Graffiti is at an all-time high in the United States. Every year we are seeing new festivals and expos showing up across different cities that highlight the immense talent and dedication graffiti artists have to their craft. Today we are exploring what the best cities bring to the table and how they are changing the game of graffiti. Some of these spots are historical while others are more recent examples of upcoming spots to keep your eye on.
Denver, Colorado: RiNo
Rino is the biggest street art destination in Denver, Colorado and the home of
San Francisco, California: Mission District
If you find yourself at 16th and Mission while exploring San Francisco congratulations you just stumbled across one of the biggest graffiti mural spots in all of California. Mission District is always mentioned in any San Francisco travel guide as a must see stop of murals created by some of California’s top artists as well as mural artists from across the world.
Los Angeles, California: Art district
Los Angeles itself is so overrun with murals it would be impossible to see all of them in one go but if you’re looking for the place to get the most out of your time you can’t miss out on the Art district where you will find multiple blocks of everything from full size murals to tags and throwups from local artists. You can find a graffiti store in this neighborhood selling all kind of spray paint and markers for the up and coming artists.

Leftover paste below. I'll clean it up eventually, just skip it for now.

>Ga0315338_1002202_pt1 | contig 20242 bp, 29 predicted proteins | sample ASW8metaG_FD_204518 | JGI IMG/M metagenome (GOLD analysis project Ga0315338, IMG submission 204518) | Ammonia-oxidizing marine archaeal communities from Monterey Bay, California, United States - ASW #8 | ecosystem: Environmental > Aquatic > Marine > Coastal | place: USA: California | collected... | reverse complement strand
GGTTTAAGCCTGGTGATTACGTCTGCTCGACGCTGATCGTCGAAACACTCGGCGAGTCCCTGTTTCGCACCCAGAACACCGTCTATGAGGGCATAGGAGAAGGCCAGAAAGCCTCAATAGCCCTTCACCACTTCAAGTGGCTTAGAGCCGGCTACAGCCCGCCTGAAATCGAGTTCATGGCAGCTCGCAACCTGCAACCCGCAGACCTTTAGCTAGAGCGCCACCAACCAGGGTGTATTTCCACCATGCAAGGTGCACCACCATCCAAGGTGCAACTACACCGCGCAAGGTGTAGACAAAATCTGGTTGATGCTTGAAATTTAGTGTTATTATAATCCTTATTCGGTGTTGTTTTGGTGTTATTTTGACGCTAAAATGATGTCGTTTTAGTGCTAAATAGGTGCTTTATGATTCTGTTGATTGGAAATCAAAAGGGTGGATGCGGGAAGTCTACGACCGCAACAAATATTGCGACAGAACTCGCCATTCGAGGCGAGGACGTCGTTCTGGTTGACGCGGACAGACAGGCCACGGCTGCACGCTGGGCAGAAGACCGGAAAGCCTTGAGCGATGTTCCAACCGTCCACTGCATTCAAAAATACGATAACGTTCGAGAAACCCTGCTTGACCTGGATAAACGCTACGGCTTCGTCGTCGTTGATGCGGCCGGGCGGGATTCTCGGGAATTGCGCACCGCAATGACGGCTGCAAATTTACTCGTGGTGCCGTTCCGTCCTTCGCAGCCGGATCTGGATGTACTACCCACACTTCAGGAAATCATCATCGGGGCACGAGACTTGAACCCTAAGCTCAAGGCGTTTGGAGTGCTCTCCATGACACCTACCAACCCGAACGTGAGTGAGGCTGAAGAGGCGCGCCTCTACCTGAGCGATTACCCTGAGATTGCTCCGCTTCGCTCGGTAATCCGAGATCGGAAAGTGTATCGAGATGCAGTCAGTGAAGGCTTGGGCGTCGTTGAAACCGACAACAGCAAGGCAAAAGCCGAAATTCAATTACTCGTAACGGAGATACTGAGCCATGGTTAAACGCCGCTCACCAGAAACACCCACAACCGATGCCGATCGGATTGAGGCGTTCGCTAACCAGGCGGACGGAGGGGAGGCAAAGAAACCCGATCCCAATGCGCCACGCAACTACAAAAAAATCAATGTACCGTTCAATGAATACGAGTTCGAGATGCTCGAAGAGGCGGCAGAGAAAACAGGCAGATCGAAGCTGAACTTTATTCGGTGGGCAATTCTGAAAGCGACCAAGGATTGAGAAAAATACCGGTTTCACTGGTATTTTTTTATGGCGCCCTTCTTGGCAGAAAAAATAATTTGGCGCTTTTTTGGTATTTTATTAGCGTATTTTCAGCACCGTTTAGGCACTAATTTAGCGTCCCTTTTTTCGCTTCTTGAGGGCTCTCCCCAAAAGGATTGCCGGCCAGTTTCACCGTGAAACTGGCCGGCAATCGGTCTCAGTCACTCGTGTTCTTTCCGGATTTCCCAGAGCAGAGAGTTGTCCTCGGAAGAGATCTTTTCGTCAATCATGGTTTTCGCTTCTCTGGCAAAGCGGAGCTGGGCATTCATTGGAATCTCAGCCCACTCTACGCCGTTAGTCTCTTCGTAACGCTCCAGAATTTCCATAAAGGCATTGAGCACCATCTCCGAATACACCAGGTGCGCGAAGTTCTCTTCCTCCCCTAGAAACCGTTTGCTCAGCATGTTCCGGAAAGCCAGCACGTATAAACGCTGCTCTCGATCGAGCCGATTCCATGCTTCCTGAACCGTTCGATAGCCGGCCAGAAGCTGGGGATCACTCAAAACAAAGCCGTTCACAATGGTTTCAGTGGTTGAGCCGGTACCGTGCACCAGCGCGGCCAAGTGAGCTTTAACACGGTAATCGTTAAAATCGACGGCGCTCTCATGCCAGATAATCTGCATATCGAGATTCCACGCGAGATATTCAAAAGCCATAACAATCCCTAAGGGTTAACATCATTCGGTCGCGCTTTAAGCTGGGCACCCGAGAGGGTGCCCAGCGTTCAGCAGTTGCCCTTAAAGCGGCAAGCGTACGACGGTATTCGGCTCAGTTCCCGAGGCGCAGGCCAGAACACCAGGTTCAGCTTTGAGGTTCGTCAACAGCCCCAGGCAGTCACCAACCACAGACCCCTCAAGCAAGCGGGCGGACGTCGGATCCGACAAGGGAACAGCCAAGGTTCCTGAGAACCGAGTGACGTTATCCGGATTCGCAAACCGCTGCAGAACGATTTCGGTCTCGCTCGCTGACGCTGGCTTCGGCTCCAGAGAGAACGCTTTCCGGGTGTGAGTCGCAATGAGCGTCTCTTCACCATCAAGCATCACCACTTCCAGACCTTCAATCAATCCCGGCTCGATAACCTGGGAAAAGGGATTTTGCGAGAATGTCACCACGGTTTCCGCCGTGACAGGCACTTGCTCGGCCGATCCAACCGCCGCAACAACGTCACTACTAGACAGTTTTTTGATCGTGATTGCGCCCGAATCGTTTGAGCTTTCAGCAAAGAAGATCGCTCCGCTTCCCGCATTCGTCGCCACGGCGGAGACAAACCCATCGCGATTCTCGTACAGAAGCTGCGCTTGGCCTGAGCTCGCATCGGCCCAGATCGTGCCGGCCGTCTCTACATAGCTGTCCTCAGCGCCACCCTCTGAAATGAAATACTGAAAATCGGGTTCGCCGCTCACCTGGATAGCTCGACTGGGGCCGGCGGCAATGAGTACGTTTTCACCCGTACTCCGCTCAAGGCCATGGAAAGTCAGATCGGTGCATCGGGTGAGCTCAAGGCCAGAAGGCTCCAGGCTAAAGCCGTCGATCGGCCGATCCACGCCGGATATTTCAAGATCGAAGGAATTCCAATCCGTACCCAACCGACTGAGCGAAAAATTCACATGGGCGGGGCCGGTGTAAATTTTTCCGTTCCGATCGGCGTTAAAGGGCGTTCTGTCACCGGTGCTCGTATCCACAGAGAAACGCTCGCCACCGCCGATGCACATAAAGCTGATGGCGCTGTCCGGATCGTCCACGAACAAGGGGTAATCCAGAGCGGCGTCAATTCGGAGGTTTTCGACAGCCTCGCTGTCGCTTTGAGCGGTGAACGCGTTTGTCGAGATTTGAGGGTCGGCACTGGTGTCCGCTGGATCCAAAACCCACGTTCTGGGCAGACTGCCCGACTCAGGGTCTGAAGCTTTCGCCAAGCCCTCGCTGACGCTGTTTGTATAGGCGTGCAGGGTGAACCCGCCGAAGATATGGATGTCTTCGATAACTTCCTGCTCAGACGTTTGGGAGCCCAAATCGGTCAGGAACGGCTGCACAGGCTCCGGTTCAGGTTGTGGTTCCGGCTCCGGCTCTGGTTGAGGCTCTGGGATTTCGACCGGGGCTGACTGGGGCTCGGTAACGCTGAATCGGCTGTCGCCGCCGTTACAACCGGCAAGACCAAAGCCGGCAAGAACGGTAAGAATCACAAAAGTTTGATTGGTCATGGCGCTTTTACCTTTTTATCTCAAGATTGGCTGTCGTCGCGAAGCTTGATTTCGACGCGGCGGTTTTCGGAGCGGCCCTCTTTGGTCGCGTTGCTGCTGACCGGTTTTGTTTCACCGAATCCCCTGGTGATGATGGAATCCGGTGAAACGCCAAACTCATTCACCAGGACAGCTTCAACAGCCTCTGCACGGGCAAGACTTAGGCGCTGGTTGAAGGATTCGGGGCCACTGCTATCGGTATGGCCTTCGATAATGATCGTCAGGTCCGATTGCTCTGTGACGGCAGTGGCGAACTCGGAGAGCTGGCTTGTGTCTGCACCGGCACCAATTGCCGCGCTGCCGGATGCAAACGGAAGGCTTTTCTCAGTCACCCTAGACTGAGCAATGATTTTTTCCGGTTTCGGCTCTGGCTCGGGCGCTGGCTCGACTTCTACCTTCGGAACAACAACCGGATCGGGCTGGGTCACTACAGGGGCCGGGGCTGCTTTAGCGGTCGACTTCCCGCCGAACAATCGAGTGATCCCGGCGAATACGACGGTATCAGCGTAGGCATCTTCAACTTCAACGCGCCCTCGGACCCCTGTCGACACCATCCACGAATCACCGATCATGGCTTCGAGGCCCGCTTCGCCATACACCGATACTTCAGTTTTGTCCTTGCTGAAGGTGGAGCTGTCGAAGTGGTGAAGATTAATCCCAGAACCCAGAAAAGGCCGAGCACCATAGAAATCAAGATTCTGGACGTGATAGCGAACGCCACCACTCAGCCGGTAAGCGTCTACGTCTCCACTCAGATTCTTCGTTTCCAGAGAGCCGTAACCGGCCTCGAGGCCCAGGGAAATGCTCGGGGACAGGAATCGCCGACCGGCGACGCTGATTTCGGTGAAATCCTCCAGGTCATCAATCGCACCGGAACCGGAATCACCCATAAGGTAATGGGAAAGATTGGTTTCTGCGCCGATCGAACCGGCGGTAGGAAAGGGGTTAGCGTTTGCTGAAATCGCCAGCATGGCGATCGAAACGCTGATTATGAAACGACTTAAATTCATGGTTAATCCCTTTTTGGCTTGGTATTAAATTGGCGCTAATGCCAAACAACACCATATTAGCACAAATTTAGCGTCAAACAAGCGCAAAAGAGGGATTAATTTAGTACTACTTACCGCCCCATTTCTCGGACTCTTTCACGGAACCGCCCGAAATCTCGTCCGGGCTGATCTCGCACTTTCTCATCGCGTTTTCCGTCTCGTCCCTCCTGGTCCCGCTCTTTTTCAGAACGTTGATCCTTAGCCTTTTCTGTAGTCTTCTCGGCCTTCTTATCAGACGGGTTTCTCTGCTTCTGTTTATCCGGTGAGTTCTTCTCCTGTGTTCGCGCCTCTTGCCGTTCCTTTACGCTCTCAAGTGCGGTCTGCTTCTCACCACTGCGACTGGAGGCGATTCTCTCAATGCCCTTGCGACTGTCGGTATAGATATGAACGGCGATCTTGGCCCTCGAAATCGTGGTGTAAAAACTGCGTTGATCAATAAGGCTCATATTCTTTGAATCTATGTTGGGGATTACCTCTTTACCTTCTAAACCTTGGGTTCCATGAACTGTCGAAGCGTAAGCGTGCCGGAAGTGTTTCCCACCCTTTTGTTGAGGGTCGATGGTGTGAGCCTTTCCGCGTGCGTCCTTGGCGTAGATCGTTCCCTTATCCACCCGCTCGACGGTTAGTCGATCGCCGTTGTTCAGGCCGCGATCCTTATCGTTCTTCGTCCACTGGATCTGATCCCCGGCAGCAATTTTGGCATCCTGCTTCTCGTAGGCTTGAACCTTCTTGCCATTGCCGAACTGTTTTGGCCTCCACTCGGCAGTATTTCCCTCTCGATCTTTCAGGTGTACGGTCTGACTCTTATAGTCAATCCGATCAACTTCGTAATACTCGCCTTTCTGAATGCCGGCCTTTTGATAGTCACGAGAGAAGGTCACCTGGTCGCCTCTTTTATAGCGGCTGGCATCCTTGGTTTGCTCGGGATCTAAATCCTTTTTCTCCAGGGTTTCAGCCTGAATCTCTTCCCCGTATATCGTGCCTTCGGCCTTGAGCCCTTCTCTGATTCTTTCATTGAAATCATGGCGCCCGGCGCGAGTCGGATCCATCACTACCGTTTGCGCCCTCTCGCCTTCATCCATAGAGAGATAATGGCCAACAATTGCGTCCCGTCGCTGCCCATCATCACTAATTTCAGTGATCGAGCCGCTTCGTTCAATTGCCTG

NYC: Harlem hall of fame
The Harlem hall of fame is one of those rare spots of graffiti history that is still standing, much like 5 points in queens that was shut down not too long ago this location has been a spot for graffiti artists to hit as far back as the 80s.
Reno Nevada: Midtown
While Nevada is known as the home of burning man they also have a lot of great murals up in their midtown area and are becoming a hotspot for both writers and artists alike with events like the Reno Mural Expo that is held every year in October.
Miami: Wynwood Murals
Miami is known internationally for the Wynwood murals. Bought by Tony Goldman, a entrepreneur who wanted to turn a series of buildings to a hot spot where he invited local and international artists to come out and paint on walls. This location was made famous by Shepard Fairey when he saw this as an opportunity to take some of the best artists from around the world to bring their vision to Miami, including artists like Pichi and Avo.